Mr. Smith Goes to Washington (1939) (original review)

Directed by Frank Capra

The movies of Frank Capra are wonderful anodynes to the this era’s obligatory cynicism and fashionable pessimism. They’re also terrific for the internal conflict they create in a modern viewer.

Your day-to-day facade sees the film and knows it is sentimental. It knows its corney and manipulative. You see it and understand it’s informed by an “Ah, shucks” Americana so treacly it’s a wonder why no one has burned the film in order to spare future generations the experience. And yet …

Despite what your “cool” self thinks, you love the movies. Somehow Capra manages to make what should be sentimental tripe into a compelling and joyous film. The question is, how does he do it?

A good example of a Capra film, and one of his best, is Mr. Smith Goes to Washington.

It’s so sentimenal, patriotic and sweet, in a Norman Rockwell way, you can’t imagine how it was made with a straight face. And you don’t understand why you like it so much.

I think there are a number of reasons for why the movie is so good but I think first and foremost is Capra’s storytelling ability. While stories like Mr. Smith may be ultimately sweet, they aren’t all sweet and the sweetness isn’t achieved easily.

Capra uses a traditional, conventional narrative approach. The story of Mr. Smith is linear and progressive – it’s starts at one place (an event that kick starts the film) and then moves to its finish step-by-step.

A junior senator is killed in an auto accident. He must be replaced. However, he has been part of a corrupt political machine (businessman Jim Taylor’s played by Edward Arnold) and his replacement will also have to “play ball” in order to complete a plan to scam money from the government. The problem is that the man who they want to put in place is a known stooge. The public doesn’t want him and the governor, who must make the appointment, is afraid to name him.

In a desparate move, he names an unknown – Jefferson Smith (Jimmy Stewart) – a leader of a boy’s club movement, an innocent and an unknown. It seems a workable idea; it’s believed the new young senator’s naivete will allow him to be manipulated.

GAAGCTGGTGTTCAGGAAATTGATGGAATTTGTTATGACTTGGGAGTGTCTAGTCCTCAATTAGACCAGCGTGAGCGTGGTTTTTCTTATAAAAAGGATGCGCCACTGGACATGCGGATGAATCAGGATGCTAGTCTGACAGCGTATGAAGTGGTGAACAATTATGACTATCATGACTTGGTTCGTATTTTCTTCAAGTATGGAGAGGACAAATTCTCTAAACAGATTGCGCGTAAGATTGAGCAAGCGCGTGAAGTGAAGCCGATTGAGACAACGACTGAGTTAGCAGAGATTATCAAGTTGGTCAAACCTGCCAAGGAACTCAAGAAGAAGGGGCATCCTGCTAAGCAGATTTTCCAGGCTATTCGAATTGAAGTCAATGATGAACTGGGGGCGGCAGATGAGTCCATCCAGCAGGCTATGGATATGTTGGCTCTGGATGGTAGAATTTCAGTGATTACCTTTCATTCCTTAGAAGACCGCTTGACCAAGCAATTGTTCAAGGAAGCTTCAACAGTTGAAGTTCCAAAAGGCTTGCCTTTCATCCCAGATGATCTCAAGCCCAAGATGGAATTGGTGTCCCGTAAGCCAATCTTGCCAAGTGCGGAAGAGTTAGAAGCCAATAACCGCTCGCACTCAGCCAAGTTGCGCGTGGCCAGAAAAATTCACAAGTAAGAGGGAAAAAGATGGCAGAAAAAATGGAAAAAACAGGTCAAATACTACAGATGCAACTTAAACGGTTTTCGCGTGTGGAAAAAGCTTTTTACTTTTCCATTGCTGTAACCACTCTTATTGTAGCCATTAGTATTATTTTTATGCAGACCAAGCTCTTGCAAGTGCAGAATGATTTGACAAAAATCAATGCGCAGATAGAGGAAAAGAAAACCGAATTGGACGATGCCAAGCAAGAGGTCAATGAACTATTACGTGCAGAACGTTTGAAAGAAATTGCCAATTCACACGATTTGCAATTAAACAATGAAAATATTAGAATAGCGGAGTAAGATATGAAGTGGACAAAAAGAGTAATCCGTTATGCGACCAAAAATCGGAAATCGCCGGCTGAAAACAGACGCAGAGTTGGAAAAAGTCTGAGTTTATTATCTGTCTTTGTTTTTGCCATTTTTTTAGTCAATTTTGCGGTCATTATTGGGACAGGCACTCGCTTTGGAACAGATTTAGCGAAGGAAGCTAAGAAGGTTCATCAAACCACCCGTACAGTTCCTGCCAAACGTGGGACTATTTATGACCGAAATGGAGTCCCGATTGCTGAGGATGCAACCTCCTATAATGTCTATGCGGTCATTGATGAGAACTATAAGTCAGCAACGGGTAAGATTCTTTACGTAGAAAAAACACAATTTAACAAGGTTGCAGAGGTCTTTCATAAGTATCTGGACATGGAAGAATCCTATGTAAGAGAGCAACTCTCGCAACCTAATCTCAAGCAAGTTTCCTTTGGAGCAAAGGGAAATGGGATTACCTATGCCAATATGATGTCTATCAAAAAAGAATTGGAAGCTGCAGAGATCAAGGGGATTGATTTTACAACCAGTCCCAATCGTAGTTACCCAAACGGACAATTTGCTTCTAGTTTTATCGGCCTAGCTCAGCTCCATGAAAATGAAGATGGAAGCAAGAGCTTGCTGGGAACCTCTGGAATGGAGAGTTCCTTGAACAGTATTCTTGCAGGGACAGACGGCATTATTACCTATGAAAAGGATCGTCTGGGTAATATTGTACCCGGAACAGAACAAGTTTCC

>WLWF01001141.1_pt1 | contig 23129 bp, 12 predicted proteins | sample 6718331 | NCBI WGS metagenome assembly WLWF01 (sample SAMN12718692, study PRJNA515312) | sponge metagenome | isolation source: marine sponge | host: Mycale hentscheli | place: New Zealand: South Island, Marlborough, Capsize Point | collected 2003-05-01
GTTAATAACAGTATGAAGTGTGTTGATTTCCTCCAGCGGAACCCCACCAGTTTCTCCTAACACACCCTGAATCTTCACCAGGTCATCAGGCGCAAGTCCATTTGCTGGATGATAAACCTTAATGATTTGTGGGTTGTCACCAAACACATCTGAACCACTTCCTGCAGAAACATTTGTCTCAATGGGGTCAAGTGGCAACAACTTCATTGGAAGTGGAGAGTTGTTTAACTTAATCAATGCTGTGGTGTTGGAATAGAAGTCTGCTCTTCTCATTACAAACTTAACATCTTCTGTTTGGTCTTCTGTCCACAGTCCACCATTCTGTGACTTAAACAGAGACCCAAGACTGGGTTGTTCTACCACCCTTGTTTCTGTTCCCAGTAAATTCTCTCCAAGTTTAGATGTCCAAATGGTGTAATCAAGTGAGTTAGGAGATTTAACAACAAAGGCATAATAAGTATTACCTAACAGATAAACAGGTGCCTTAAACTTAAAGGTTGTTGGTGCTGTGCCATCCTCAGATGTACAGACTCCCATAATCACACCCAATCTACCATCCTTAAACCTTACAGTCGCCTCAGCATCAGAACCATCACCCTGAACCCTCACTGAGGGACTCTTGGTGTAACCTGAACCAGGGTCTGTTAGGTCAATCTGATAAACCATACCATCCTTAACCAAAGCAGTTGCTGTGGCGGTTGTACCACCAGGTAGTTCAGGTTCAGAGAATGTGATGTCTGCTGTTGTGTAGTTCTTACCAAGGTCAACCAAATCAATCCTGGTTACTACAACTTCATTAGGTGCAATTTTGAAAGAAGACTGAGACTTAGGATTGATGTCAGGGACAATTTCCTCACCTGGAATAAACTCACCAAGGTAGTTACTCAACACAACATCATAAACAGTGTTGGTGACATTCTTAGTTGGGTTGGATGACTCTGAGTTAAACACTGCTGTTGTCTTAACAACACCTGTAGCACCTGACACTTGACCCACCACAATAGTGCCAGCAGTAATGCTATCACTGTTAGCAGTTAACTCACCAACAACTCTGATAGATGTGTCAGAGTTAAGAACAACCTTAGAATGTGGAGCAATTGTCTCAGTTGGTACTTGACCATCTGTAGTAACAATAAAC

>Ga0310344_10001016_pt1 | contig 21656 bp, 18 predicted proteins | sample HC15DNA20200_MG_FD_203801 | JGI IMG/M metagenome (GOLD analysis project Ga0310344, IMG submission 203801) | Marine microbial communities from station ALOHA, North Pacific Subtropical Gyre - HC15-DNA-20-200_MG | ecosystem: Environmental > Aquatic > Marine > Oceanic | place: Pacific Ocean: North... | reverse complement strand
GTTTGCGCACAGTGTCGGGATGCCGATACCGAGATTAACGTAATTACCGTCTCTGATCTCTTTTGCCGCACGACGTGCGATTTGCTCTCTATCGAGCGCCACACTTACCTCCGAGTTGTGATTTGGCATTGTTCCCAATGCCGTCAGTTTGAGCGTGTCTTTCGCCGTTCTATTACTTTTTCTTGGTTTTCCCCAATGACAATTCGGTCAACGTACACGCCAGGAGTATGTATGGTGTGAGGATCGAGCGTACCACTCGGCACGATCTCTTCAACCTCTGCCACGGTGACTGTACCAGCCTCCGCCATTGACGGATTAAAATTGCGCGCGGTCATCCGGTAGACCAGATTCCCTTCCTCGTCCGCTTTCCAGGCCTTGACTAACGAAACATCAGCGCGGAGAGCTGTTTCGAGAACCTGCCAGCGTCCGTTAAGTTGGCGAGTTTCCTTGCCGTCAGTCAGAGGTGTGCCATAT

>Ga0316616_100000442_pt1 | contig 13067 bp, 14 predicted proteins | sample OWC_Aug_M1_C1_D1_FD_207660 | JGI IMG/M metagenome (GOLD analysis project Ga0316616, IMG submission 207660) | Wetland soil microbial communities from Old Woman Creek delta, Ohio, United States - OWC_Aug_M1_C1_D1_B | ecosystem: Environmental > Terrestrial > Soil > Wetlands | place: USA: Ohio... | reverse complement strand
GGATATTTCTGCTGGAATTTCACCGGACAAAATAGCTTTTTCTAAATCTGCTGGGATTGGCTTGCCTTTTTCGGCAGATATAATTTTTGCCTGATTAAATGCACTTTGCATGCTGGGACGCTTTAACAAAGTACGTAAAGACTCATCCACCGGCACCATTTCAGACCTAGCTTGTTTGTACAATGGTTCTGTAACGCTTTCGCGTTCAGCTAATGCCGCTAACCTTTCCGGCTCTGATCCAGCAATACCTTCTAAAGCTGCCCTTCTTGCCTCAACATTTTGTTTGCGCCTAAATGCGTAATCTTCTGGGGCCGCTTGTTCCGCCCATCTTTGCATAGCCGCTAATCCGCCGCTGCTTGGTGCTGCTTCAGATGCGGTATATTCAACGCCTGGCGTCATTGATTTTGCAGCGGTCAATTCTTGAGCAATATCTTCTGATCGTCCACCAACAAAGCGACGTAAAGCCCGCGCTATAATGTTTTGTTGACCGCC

But Mr. Smith becomes an unexpected wild card. Despite his innocence, he stumbles on the deception and, feeling a patriotic responsibility, determines to expose the deception and put an end to the Taylor machine.

Taylor’s machine goes on the offensive and try to ruin Jefferson Smith. In the end, Smith winds up on the floor of the U.S. Senate creating a filibuster and passionately speaks for hours, trying to win support.

There’s a great deal more, of course, including the key role played by Jean Arthur (as Clarissa Saunders).

She’s the wise-cracking, cynical young woman who knows how Washington works and sees Mr. Smith as a hopeless Don Quixote. But as she gets to know Smith she begins to discover both love and hope again.

Ultimately, she becomes Smith’s political guide to Washington and tells him what he must do in order to have a chance against the Taylor machine.

Capra knows his story and how to tell it. There is little that is extraneous to it (except for some patriotic shots of Washington monuments). Everything moves the story forward and moves in that direction briskly. The pace is quick and this helps to keep the audience engaged.

The other key is the cast. Both Jimmy Stewart and Jean Arthur are flawless. But the supporting roles are also terrific and are keys to the movie’s success. Claude Rains is great as the corrupt and guilt-ridden older Senator, and Edward Arnold’s Jim Taylor tightly encapsulates the indifferent corruption at the heart of it all.

The movie also benefits from a certain degree of nostalgia. Being an older, black and white film from an earlier period, one seen as a more innocent time (correctly or incorrectly), I think we approach the film wanting to like it and perhaps not so critically.

The movie is essentially a “rah-rah America” film. But it’s not just that, or at least it isn’t quite that simple. Capra made a movie celebrating the essential ideals at the heart of the U.S., but the film is also a warning of how they can be lost and how easily.

Because of this, and because it is done so well, Mr. Smith Goes to Washington stands as one of the essential and classic American films.

Note on the DVD:

The movie was restored by the Library of Congress National Film Registry (Motion Picture Conservation Center). The result is a pretty good transfer to the DVD though hardly flawless. There are scratches, flickering etc. present and certainly some sections are cleaner than others. However, overall, it looks and sounds pretty good for a film of this age. I don’t know what the original condition was like but it couldn’t have been very good.

This version (Columbia Classics series) is about as good as it’s going to get.

(Originally published in 2002.)

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